Pixar's area of expertise is in the production and distribution of animated motion picture films.By putting a value on a stock requires so many steps, few of which relate to the actual technology or industry. Familiarity with an industry can be helpful in this process, but that's usually a minor factor really. What's more important is how they're going to generate earnings over the long haul, at a rate greater than that of the overall market, relative to the equity or capital invested - that's what generates value and justifies buying a stock. Knowing that requires intimate knowledge of their customers, competitors, pricing, and ability to maintain advantages in all of these areas, as well as - very important - their finances. If anything, I believe that industry familiarity can be a bad thing, because it leads to investments driven by interests and product preferences rather than by analyses about "what's likely to make me the most money, at reasonable risk, over the long haul?" At the end of the day, that's the reason to buy a stock.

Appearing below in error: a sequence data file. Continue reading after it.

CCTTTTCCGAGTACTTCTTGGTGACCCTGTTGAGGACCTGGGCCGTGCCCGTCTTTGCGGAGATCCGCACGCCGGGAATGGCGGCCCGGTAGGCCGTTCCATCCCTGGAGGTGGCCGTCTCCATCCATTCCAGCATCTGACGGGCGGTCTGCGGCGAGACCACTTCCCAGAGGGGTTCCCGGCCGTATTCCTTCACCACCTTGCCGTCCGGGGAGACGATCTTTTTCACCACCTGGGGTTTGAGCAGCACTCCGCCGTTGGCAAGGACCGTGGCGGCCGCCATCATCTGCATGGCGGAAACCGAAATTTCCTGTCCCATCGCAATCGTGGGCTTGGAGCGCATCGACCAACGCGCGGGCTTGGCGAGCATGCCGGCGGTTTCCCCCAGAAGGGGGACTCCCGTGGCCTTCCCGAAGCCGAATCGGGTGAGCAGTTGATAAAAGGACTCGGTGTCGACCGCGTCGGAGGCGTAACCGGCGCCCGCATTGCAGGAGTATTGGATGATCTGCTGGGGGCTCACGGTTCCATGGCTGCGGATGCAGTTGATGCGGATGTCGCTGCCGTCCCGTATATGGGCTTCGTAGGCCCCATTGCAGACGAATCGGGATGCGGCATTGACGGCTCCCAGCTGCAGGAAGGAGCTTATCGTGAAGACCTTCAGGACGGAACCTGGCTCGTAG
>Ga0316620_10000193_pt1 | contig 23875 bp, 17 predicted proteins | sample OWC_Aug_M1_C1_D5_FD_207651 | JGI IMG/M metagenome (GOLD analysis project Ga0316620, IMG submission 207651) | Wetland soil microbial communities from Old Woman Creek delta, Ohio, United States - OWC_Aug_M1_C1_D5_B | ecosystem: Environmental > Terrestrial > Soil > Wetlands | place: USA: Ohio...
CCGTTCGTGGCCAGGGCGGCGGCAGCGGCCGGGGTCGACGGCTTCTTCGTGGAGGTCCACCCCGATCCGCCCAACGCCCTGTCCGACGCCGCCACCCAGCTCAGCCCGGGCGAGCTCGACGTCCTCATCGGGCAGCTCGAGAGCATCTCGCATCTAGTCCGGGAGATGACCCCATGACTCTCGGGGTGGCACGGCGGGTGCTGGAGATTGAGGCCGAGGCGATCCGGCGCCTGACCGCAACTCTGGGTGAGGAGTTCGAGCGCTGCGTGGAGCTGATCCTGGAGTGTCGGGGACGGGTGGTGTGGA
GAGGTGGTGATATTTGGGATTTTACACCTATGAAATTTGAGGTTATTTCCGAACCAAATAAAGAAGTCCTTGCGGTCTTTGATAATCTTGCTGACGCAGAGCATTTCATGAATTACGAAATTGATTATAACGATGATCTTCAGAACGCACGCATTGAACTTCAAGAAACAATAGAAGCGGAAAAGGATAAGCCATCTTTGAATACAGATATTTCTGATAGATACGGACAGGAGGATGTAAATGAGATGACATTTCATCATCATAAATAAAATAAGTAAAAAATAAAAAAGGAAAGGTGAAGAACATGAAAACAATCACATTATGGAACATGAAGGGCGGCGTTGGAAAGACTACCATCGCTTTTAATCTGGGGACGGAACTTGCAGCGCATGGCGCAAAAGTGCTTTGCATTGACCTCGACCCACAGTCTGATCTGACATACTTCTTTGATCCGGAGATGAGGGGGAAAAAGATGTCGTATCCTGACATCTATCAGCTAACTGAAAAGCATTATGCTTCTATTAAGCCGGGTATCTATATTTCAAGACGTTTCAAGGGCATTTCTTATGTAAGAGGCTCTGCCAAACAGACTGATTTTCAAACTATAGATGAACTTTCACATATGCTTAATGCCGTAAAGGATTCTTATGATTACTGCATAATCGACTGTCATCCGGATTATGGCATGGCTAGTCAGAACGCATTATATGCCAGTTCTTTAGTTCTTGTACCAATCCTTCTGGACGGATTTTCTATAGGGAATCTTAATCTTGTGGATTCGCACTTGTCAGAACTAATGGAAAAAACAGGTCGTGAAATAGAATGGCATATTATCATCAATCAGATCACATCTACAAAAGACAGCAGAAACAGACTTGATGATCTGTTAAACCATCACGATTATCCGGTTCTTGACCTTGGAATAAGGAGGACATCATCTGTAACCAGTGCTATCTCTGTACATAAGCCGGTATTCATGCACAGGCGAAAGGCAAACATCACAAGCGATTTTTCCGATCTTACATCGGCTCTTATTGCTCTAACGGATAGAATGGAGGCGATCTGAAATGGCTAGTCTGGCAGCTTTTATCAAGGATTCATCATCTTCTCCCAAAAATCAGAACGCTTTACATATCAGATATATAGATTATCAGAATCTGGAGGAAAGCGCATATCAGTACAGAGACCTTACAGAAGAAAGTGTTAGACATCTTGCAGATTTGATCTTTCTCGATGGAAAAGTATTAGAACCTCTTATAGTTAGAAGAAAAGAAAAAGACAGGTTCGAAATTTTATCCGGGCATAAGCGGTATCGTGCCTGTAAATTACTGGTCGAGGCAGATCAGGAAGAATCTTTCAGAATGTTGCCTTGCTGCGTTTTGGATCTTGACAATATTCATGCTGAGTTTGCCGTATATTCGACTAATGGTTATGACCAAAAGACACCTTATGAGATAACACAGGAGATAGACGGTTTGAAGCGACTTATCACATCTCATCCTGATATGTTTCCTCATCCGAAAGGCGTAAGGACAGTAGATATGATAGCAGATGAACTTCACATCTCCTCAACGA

You may know about growth plans that will strengthen Pixar's earnings over the long term, and be able to trade on that information because it's not "insider info." And as such you might have knowledge that not every analyst or investor has. There's a big difference between liking a company and its products, and liking its stock. "Great" companies don't always make great investments.
If you have $1000, and if you would like to invest, I will STOP you from doing that. It's simply one of those Investing 101 kinds of rules. There are thousands of companies in dozens of industries and by buying just one you really increase your risks of failure. So that raises the bigger question...even if you decide Pixar is a good long-term investment, how much of your net investable money should you put into it? I generally shoot for at least 15 if not 25 or more individual stocks, when buying individual stocks, simply to diversify away these company-specific risks. Alternatively, there's the approach of buying an individual stock alongside a portfolio of diversified mutual funds that hold the bulk of your money.